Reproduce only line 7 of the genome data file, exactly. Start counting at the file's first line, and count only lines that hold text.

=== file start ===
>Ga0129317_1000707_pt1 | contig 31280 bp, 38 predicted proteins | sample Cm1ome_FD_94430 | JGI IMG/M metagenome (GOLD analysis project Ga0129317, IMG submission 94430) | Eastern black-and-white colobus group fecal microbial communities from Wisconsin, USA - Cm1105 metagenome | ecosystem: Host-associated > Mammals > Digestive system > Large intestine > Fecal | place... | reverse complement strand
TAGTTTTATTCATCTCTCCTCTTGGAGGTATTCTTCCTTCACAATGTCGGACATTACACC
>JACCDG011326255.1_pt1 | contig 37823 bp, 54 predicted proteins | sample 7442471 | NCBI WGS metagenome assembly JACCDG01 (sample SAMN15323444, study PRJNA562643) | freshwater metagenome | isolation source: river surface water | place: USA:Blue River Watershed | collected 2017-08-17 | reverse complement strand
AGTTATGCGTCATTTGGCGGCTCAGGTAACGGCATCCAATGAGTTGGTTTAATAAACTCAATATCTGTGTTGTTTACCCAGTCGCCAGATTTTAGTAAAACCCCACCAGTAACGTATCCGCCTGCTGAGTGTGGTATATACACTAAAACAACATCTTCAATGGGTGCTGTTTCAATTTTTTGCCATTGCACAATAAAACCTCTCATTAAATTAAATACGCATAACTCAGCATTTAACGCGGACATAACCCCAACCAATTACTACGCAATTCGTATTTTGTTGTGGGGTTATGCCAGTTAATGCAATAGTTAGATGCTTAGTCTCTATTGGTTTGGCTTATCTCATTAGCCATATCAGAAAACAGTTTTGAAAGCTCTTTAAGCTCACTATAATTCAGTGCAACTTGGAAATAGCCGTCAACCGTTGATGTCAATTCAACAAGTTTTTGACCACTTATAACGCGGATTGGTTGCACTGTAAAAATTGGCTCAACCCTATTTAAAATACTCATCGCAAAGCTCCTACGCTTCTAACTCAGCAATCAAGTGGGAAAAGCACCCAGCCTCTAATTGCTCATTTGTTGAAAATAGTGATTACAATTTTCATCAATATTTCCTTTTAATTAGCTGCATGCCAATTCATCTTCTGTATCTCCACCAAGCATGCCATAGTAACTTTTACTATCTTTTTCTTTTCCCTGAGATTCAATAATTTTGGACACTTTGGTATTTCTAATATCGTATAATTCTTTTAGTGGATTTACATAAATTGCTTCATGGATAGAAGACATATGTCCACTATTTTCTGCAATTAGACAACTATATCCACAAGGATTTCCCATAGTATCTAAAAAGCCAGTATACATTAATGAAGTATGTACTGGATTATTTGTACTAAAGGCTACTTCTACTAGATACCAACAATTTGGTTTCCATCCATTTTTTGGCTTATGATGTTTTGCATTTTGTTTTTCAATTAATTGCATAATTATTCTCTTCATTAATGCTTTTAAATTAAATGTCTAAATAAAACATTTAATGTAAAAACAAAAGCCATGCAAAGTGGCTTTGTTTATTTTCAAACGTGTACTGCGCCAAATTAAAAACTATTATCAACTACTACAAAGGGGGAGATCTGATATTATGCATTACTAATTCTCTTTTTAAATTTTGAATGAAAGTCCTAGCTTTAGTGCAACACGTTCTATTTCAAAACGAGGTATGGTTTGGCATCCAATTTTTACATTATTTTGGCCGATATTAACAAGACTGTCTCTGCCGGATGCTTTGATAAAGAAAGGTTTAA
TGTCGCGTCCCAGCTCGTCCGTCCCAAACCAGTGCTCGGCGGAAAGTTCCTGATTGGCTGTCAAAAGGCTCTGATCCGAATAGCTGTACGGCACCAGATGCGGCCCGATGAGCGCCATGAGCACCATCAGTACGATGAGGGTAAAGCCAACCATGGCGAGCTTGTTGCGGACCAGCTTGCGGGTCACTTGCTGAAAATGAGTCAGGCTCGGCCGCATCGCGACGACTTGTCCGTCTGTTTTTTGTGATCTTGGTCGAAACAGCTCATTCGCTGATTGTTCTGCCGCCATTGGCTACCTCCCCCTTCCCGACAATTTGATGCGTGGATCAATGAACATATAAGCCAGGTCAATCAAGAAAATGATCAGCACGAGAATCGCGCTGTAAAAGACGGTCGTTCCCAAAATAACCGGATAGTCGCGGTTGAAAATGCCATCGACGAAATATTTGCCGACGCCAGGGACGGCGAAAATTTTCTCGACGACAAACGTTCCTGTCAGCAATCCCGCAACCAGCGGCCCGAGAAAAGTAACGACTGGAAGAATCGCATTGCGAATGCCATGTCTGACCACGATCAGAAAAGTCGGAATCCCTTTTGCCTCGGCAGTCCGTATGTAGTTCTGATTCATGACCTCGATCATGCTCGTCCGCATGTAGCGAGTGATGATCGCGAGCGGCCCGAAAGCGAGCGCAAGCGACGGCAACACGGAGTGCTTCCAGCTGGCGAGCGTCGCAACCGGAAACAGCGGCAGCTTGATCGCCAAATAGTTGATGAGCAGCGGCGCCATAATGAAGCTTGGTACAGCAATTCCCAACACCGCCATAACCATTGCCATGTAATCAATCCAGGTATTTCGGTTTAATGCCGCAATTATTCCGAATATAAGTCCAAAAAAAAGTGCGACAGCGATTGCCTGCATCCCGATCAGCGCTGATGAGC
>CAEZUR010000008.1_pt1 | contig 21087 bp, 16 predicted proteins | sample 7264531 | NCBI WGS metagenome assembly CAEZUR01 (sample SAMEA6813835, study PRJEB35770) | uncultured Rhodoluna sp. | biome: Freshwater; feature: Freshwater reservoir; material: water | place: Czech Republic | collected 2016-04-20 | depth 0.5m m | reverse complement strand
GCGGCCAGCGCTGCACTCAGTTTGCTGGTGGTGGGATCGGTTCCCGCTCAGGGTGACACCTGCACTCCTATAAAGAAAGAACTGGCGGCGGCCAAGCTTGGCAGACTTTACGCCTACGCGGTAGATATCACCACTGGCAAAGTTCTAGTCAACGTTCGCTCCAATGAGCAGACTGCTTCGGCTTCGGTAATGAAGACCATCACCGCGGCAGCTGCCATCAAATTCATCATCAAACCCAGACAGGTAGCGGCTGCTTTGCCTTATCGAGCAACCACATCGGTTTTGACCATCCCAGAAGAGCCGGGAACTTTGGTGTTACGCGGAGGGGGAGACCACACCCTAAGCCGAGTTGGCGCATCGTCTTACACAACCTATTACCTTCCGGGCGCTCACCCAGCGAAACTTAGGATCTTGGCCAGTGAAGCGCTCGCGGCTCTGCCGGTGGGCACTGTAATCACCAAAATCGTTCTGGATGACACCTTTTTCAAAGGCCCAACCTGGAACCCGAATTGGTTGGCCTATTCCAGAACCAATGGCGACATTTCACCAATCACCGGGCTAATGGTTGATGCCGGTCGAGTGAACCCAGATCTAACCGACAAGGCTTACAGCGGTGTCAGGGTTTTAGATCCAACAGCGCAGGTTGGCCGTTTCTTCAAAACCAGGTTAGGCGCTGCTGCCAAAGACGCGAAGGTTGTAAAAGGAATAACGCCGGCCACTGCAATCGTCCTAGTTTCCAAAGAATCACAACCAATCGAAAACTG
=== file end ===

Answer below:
GCGGCCAGCGCTGCACTCAGTTTGCTGGTGGTGGGATCGGTTCCCGCTCAGGGTGACACCTGCACTCCTATAAAGAAAGAACTGGCGGCGGCCAAGCTTGGCAGACTTTACGCCTACGCGGTAGATATCACCACTGGCAAAGTTCTAGTCAACGTTCGCTCCAATGAGCAGACTGCTTCGGCTTCGGTAATGAAGACCATCACCGCGGCAGCTGCCATCAAATTCATCATCAAACCCAGACAGGTAGCGGCTGCTTTGCCTTATCGAGCAACCACATCGGTTTTGACCATCCCAGAAGAGCCGGGAACTTTGGTGTTACGCGGAGGGGGAGACCACACCCTAAGCCGAGTTGGCGCATCGTCTTACACAACCTATTACCTTCCGGGCGCTCACCCAGCGAAACTTAGGATCTTGGCCAGTGAAGCGCTCGCGGCTCTGCCGGTGGGCACTGTAATCACCAAAATCGTTCTGGATGACACCTTTTTCAAAGGCCCAACCTGGAACCCGAATTGGTTGGCCTATTCCAGAACCAATGGCGACATTTCACCAATCACCGGGCTAATGGTTGATGCCGGTCGAGTGAACCCAGATCTAACCGACAAGGCTTACAGCGGTGTCAGGGTTTTAGATCCAACAGCGCAGGTTGGCCGTTTCTTCAAAACCAGGTTAGGCGCTGCTGCCAAAGACGCGAAGGTTGTAAAAGGAATAACGCCGGCCACTGCAATCGTCCTAGTTTCCAAAGAATCACAACCAATCGAAAACTG